Guests can recline in bed as the sea’s gentle giants, including manta rays and leopard sharks, calmly swim past.
Despite being submerged, the suites still come with all the amenities you’d expect from five-star luxury including Wi-Fi, 24-hour in-room dining and 24-hour personal butler services.
Salt & Water Catamarans, Serbia
These mini “houseboat” type catamarans can accommodate two to four people with a bathroom, a hall with storage space and a bedroom above the living area.
They are being developed by Novi Sad-based design studio Salt & Water with the aim of promoting nautical vacation experiences that extend beyond the seaside.
“We saw a lot of inland water which [was] not always utilized or enjoyed and saw a lot of potential,” says director Svetlana MojiÄ‡. “This is a solution that is designed for inland water. It’s for lakes, channels and rivers.”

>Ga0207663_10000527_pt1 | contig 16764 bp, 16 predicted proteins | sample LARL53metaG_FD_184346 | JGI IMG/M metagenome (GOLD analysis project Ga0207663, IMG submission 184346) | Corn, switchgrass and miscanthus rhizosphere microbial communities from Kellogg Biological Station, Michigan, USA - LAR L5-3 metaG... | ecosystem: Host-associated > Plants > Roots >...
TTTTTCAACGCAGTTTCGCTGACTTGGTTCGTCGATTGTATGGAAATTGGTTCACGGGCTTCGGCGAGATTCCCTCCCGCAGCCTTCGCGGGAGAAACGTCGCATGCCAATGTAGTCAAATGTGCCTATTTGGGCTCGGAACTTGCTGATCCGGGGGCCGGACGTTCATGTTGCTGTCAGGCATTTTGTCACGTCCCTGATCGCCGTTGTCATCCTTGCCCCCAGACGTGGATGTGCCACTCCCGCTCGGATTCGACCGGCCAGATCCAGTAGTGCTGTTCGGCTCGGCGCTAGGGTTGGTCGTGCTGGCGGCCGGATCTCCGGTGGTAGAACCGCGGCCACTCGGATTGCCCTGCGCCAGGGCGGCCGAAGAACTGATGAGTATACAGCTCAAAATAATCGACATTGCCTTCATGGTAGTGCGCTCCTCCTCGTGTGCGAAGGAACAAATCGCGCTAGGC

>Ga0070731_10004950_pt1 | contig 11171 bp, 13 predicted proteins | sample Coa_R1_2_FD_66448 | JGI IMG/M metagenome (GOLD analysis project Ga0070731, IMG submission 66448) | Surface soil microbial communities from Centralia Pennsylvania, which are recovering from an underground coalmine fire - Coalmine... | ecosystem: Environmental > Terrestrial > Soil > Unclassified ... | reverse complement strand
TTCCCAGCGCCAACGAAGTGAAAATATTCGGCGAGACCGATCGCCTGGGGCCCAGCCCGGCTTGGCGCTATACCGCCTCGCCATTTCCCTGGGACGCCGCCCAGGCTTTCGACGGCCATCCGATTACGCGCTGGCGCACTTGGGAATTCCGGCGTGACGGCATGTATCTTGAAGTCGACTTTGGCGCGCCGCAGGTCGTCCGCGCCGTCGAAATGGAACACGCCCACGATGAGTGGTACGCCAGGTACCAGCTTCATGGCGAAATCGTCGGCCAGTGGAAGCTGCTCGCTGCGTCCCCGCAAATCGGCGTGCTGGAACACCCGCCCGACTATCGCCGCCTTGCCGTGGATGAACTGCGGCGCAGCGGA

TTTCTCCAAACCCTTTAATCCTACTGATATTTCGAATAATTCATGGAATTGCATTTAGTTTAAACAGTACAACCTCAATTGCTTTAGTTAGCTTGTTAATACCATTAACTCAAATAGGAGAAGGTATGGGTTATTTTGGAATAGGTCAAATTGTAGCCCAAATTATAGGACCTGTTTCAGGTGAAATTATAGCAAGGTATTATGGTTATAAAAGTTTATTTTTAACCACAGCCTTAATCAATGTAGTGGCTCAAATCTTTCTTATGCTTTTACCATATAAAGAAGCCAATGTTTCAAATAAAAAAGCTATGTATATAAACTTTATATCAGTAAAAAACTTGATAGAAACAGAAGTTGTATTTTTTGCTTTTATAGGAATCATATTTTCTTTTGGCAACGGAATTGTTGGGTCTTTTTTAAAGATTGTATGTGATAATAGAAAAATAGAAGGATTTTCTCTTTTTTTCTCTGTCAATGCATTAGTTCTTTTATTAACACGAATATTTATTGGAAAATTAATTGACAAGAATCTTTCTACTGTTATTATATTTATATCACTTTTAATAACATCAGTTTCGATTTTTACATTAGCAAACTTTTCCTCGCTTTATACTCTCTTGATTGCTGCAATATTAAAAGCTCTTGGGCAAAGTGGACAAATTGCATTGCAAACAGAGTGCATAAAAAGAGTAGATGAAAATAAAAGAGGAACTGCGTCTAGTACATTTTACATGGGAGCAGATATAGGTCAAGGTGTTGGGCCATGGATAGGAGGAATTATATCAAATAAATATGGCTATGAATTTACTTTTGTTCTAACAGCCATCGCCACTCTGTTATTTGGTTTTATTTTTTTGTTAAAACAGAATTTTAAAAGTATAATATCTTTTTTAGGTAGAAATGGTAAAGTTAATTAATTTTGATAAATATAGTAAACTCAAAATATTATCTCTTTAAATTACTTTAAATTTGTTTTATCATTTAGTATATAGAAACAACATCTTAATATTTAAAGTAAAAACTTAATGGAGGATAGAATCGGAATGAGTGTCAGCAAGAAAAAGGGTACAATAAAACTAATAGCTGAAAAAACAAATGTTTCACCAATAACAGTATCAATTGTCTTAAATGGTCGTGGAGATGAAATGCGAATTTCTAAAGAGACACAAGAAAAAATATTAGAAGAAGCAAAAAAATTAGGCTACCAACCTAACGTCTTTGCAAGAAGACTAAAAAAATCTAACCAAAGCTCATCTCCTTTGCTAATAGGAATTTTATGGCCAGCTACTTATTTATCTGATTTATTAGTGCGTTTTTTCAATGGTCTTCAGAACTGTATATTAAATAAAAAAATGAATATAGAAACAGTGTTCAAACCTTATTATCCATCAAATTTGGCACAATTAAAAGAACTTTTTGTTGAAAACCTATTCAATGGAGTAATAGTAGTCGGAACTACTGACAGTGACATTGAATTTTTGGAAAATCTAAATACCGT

Docked onto a central floating hotel with a reception and restaurant, each catamaran can be detached and navigated for a more private experience.
“It allows guests to choose the perfect location for a vacation on their own,” adds MojiÄ‡.
In terms of functionality, the catamarans operate like any other boat but solar panels atop the roof add an eco-friendly touch.
Notching up a Millennium Yacht Design Award last year for the blueprints, physical catamarans go into production end of 2017.
OFF Paris Seine, France
Parisians are hard to beat when it comes to style and this boat hotel on the River Seine is no exception.
Moored near Austerlitz station, OFF Paris Seine has some rather eclectic design elements — a lounge ceiling covered with thousands of suspended metal sheets, luminescent bath tubs and basins, and a plunge pool bejeweled with a giant inflatable gold swan.